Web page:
Either way, “Got A Job” was a dumb-ass answer record to the Silhouettes’ popular “Get A Job,” but it fizzled with energy. It had to: there were at least two competitors: “I Found A Job” by the Heartbeats and “I Got A Job” by the Tempos. Gordy leased the Miracles’ novelty to End Records, which – it must be said – got seriously busy with promotion. “Got A Job” showed up on Top 10 radio and retail charts throughout March and April, from Michigan to Missouri, from Pennsylvania to California. Cash Box went so far as to bestow its “R&B Sure Shot” blessing on the record.

      For all that, “Got A Job” never cracked the national charts. Perhaps Gordy’s infamous royalty cheque from End was only $3.19 because the label spent a bundle on trade-press advertising and payola. (Was that recoupable under the contract?) Even so, the Miracles were off and running, earning cross-country recognition, if not much cash.

THE FIRST OF MANY PHONE CALLS

      While End was putting “Got A Job” to work, Decca was hustling hard on behalf of Jackie Wilson’s second solo single, “To Be Loved.” But for my (non-recoupable) money, it was his third – “Lonely Teardrops” – which deserves to be one of the 8 of ’58. Plus, it’s more fun to mix and match the recollections of where “Lonely Teardrops” was recorded.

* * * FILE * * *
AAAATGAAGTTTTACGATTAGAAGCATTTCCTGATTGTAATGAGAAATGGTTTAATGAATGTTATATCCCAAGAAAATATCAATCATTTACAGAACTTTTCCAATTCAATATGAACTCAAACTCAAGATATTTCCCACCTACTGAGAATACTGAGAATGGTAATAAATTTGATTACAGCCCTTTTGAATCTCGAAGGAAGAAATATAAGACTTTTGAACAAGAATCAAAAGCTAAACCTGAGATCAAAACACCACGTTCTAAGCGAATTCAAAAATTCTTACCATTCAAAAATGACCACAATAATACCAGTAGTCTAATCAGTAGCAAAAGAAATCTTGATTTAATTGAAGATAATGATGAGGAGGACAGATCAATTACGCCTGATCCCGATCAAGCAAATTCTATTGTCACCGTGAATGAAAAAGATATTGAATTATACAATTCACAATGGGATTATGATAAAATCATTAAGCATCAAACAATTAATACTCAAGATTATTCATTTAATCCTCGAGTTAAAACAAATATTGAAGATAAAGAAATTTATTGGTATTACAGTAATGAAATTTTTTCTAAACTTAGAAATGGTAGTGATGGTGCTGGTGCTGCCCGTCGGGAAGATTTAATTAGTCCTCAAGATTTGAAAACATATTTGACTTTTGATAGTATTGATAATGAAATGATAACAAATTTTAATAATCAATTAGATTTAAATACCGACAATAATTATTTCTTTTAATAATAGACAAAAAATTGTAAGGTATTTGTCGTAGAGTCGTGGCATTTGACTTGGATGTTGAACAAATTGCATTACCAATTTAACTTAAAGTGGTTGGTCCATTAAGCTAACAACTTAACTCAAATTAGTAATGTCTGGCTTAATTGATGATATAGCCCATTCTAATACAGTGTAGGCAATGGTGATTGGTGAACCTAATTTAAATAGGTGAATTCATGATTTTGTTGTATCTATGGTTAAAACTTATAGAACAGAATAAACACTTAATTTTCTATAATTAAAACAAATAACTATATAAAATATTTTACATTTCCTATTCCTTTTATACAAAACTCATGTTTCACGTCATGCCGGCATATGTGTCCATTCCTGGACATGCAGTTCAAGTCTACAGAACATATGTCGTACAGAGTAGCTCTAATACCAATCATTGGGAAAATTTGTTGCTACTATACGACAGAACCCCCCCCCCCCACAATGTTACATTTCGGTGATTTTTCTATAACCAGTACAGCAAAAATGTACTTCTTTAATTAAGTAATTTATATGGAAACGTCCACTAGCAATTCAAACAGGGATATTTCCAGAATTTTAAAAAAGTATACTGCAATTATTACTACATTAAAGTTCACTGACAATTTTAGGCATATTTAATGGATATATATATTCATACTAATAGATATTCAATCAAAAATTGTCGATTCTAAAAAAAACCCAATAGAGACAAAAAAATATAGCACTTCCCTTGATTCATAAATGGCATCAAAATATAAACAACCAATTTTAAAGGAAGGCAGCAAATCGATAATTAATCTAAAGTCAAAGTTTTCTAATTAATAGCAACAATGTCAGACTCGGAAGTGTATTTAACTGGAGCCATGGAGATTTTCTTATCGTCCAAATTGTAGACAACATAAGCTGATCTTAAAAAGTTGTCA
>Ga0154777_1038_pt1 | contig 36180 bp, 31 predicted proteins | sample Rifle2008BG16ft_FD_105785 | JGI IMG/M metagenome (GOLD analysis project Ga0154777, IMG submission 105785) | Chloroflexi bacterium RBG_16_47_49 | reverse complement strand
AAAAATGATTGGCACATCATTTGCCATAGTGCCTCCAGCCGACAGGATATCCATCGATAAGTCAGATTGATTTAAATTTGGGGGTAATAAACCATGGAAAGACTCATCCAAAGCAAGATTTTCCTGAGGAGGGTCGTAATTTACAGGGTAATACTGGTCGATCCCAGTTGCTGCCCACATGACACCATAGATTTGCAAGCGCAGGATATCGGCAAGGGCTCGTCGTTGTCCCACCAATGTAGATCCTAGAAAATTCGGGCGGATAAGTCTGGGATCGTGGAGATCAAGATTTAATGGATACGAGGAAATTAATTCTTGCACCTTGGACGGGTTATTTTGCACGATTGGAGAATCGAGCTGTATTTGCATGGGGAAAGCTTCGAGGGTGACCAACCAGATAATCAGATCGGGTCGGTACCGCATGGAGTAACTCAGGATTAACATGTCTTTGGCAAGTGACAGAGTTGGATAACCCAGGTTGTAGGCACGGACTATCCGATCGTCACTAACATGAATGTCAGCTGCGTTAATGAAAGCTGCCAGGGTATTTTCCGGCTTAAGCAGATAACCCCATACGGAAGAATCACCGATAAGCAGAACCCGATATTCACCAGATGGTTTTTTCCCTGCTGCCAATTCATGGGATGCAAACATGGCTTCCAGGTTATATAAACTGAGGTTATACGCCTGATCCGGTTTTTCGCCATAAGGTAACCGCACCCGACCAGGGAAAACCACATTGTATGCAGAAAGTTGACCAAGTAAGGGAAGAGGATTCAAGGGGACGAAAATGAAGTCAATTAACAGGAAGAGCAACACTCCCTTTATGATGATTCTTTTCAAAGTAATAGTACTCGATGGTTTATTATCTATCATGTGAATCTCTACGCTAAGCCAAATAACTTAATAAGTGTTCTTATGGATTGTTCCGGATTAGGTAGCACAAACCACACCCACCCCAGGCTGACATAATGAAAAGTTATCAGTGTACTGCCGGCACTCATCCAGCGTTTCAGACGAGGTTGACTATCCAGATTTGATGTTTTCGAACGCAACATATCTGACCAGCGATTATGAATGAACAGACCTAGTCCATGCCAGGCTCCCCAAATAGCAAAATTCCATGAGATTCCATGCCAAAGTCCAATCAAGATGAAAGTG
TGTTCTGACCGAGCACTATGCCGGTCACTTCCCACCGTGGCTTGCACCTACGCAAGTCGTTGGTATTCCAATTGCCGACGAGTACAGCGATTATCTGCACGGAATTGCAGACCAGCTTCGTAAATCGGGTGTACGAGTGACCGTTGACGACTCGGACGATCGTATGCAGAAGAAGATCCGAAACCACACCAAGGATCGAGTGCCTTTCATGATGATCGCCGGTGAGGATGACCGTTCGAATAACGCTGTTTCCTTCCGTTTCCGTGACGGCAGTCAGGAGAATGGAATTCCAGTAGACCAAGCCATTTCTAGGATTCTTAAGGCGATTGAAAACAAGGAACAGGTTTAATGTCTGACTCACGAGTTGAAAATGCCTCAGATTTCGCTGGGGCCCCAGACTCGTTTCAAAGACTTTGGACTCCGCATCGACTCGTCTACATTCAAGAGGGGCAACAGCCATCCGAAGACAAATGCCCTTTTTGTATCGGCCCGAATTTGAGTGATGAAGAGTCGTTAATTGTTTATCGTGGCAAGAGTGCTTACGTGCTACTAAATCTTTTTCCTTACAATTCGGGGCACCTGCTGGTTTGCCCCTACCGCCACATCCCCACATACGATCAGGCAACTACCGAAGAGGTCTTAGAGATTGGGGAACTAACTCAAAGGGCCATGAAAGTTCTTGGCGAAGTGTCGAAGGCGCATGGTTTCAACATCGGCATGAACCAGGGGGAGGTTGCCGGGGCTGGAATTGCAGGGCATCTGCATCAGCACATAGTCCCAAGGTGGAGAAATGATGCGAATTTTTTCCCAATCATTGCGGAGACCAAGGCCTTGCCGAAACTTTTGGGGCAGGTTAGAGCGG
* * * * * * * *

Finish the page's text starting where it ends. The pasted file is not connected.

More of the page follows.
Several sources swear that United Sound was the location, on October 15, 1958, but not the man who helped to make it, Dick Jacobs. In an extensive interview with Tim Holmes for Musician magazine, Jacobs said that Nat Tarnopol had designated him to be Wilson’s sole arranger, “and that he and I would co-produce on the sessions.” Then Tarnopol handed Jacobs a lead sheet for “Lonely Teardrops,” and asked him to call Gordy in Detroit to discuss the arrangement. “This would be the first of many phone calls over the years,” the producer said, “but this time I had some questions.